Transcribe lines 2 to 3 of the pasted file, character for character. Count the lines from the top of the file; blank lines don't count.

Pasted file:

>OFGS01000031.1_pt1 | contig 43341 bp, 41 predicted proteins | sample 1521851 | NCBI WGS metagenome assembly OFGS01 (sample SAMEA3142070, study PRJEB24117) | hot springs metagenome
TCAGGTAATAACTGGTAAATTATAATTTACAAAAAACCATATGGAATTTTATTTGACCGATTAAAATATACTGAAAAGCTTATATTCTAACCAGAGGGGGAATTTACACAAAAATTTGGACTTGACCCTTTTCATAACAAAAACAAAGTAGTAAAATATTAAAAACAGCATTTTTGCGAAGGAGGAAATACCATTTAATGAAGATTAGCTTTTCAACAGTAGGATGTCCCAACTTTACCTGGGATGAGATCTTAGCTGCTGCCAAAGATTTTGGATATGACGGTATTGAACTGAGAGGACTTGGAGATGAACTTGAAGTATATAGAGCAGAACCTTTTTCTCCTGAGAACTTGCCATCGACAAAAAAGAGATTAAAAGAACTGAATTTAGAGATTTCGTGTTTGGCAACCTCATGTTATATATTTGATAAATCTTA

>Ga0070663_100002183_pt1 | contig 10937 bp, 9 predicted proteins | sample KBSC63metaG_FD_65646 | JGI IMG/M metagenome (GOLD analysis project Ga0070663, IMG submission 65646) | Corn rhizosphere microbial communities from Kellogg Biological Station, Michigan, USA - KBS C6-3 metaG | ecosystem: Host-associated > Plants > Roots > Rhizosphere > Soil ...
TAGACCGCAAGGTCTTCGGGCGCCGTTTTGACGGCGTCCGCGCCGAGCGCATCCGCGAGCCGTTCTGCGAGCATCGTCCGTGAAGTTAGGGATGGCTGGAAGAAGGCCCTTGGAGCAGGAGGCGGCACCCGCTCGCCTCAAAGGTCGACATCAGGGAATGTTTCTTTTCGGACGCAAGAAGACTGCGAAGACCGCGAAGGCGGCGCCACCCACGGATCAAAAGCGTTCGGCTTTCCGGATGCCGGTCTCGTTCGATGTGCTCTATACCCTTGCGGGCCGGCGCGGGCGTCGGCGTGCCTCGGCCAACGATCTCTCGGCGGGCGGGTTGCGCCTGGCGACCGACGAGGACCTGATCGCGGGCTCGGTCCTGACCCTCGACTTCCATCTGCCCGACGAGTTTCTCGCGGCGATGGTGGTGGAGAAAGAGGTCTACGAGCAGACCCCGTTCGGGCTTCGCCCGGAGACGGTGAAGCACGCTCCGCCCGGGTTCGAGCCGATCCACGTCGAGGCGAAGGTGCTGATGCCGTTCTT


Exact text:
TCAGGTAATAACTGGTAAATTATAATTTACAAAAAACCATATGGAATTTTATTTGACCGATTAAAATATACTGAAAAGCTTATATTCTAACCAGAGGGGGAATTTACACAAAAATTTGGACTTGACCCTTTTCATAACAAAAACAAAGTAGTAAAATATTAAAAACAGCATTTTTGCGAAGGAGGAAATACCATTTAATGAAGATTAGCTTTTCAACAGTAGGATGTCCCAACTTTACCTGGGATGAGATCTTAGCTGCTGCCAAAGATTTTGGATATGACGGTATTGAACTGAGAGGACTTGGAGATGAACTTGAAGTATATAGAGCAGAACCTTTTTCTCCTGAGAACTTGCCATCGACAAAAAAGAGATTAAAAGAACTGAATTTAGAGATTTCGTGTTTGGCAACCTCATGTTATATATTTGATAAATCTTA

>Ga0070663_100002183_pt1 | contig 10937 bp, 9 predicted proteins | sample KBSC63metaG_FD_65646 | JGI IMG/M metagenome (GOLD analysis project Ga0070663, IMG submission 65646) | Corn rhizosphere microbial communities from Kellogg Biological Station, Michigan, USA - KBS C6-3 metaG | ecosystem: Host-associated > Plants > Roots > Rhizosphere > Soil ...